Jump to content

Exterior mounted B-vents


Ponyboy
 Share

Recommended Posts

Two gas appliances (natural draft water heater & Type I gas furnace) installed in the basement are using exterior mounted B-vents. The vents are both about 30 feet tall. Based on the venting table I have this installation is acceptable. But at a recent seminar Doug Hansen stated this installation can casue problems with drafting. Can't remember exactly what Doug said so looking for some advice?

Brad

Image Insert:

2008102121451_furn%201.jpg

776.1 KB

Download Attachment: icon_photo.gif water heater flue.jpg

696.28

Link to comment
Share on other sites

From Amerivent Installation & Assembly Instructions:

2. AmeriVent Gas Vent is suitable for installation inside or

outside. However,the sizing tables in NFPA 54 are for

vents not exposed to the outdoors below the roof line.

Outside vents could reduce venting action; therefore,

such installations are not recommended. In the event

outside venting is necessary, vents should be sized as

close to maximum capacity as possible. Whenever

possible, outside vents should be enclosed inside a

chase that maintains the minimum one (1) inch

clearance to combustibles. Appliances served by an

outside vent must have an adequate air supply to

balance inside and outside air pressure to reduce the

possibility of reverse venting action.

I'm sure outside temps would have a lot to do with this.

Link to comment
Share on other sites

I have not heard Doug's presentation but I would think the concern in cold weather climates is that the majority of the pipe is not tempered in a warm air cavity. This would allow the gases to condense before they get out the termination. Result acidic moisture eating at the walls of the pipe.

Link to comment
Share on other sites

Originally posted by Ponyboy

Two gas appliances (natural draft water heater & Type I gas furnace) installed in the basement are using exterior mounted B-vents. The vents are both about 30 feet tall. Based on the venting table I have this installation is acceptable. But at a recent seminar Doug Hansen stated this installation can casue problems with drafting. Can't remember exactly what Doug said so looking for some advice?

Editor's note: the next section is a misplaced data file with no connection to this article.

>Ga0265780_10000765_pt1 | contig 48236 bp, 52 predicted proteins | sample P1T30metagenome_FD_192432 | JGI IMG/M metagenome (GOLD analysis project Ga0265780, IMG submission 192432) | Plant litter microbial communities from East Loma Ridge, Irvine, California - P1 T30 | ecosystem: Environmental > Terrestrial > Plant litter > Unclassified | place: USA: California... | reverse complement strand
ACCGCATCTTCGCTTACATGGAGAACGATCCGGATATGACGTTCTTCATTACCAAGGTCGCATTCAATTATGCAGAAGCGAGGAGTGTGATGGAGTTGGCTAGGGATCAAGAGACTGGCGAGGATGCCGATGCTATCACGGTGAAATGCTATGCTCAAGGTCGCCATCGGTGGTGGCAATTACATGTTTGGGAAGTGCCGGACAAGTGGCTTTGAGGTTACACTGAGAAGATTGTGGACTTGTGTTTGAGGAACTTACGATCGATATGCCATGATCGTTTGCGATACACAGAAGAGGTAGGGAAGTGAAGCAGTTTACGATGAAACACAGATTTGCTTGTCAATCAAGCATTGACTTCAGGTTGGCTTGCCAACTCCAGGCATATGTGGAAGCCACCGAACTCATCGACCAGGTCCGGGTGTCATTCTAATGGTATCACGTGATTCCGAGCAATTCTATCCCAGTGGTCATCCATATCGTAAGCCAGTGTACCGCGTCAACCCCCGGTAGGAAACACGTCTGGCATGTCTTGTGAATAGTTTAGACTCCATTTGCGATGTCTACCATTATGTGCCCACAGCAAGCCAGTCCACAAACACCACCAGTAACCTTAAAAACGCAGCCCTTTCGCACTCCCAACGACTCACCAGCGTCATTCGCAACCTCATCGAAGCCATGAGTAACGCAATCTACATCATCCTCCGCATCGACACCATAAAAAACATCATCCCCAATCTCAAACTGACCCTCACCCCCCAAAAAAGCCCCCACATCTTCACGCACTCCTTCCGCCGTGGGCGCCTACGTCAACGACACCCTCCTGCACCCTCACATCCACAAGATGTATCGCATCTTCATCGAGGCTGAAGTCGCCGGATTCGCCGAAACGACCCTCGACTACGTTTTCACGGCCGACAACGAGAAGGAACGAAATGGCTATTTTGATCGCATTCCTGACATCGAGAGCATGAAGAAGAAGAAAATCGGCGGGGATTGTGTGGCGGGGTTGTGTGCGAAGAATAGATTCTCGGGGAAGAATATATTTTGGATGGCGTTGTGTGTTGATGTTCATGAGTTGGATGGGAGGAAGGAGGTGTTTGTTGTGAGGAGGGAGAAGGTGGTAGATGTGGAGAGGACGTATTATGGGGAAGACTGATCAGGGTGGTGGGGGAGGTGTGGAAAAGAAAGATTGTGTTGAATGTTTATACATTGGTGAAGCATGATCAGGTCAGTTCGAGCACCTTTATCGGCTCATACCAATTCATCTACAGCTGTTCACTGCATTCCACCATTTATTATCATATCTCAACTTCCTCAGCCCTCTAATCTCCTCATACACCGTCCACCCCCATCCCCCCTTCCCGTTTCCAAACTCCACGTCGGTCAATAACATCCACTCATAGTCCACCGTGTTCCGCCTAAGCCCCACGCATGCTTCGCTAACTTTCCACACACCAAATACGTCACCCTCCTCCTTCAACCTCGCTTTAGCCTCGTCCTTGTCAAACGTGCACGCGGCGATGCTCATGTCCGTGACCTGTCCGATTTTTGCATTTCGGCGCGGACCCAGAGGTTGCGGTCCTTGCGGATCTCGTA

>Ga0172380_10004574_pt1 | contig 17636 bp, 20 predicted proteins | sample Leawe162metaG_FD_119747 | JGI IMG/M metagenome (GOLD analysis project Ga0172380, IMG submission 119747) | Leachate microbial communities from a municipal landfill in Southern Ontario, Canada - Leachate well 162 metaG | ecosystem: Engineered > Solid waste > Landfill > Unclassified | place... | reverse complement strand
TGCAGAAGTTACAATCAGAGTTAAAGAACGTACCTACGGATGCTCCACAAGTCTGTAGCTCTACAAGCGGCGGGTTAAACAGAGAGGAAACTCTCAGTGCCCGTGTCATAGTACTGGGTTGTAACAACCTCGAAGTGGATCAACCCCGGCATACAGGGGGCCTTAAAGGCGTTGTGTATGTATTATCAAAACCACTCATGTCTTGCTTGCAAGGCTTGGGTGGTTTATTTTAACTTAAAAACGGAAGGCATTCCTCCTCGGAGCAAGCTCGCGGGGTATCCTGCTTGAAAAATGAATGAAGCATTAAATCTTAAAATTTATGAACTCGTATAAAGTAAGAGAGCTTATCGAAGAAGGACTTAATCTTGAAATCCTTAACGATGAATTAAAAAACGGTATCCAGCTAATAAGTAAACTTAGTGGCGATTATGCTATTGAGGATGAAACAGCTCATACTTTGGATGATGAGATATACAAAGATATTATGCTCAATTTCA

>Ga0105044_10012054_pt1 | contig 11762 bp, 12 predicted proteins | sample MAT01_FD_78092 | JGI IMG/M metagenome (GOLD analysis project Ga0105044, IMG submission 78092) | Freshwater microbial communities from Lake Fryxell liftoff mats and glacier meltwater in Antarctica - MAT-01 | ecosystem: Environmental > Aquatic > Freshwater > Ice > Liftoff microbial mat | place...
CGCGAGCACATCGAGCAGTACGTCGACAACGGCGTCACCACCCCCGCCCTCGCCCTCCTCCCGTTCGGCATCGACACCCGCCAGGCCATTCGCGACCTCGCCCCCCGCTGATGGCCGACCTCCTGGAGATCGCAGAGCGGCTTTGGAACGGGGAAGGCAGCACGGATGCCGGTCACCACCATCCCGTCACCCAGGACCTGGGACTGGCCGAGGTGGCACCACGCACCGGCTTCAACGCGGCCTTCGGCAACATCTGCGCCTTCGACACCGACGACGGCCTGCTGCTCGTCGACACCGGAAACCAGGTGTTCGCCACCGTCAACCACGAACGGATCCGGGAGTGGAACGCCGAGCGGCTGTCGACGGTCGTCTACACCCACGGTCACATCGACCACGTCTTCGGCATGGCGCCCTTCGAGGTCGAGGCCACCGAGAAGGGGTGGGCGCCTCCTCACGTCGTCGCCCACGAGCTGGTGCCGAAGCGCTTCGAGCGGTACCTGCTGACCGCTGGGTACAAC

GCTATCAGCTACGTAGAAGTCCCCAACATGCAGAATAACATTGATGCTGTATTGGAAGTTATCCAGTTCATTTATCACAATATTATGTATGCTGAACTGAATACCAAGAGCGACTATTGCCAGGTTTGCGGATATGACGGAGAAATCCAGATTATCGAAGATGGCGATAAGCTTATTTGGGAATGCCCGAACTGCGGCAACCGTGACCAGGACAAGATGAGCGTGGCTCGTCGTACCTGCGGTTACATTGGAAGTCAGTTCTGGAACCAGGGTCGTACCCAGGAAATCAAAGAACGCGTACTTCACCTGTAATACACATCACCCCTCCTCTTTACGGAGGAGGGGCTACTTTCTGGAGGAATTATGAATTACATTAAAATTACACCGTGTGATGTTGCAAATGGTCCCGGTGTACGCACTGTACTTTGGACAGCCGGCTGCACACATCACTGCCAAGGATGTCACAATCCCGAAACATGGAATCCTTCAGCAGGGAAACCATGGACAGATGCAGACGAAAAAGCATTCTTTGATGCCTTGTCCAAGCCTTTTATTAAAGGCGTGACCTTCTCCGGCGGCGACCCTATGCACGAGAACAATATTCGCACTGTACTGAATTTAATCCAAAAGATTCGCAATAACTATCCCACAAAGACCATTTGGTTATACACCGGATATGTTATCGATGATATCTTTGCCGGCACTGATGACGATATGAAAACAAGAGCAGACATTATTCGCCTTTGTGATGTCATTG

Brad

2006 IRC, section G2428.2.9 Chimney and vent locations. Tables G2428.2(1) and G2428.2(2) shall only be used for chimneys and vents not exposed to the outdoors below the roof line . . . .

- Jim Katen, Oregon

Link to comment
Share on other sites

Originally posted by Darren

Geez;

Why didn't they just install direct vent units?

Well, that is the million dollar question!?!?

I have another twist to this installation. Just was at the house with an HVCA consultant and he noted that the air return which the furnace is sitting on is built of wood with no sealed joints. Does anybody know if this is allowed? If not it would be great to add to my case of installing a new direct vent furnace.

Link to comment
Share on other sites

High efficiency furnaces are more expensive than the 80%ers. Peeps can't always afford the best.

The set-up in the photo was disallowed for a few years around here, but it's now permitted again. The muni inspectors are told to treat the things like chimney flues. As long as the vent is double-walled, no problem.

I'm not sure it would be prudent to tell your client the existing furnace must be replaced with an upgrade. That doesn't seem fair to the seller.

As for the unsealed joints in the return trunk-duct, a ten dollar tub of duct mastic would remedy the issue.

Link to comment
Share on other sites

Join the conversation

You can post now and register later. If you have an account, sign in now to post with your account.

Guest
Reply to this topic...

×   Pasted as rich text.   Paste as plain text instead

  Only 75 emoji are allowed.

×   Your link has been automatically embedded.   Display as a link instead

×   Your previous content has been restored.   Clear editor

×   You cannot paste images directly. Upload or insert images from URL.

 Share

×
×
  • Create New...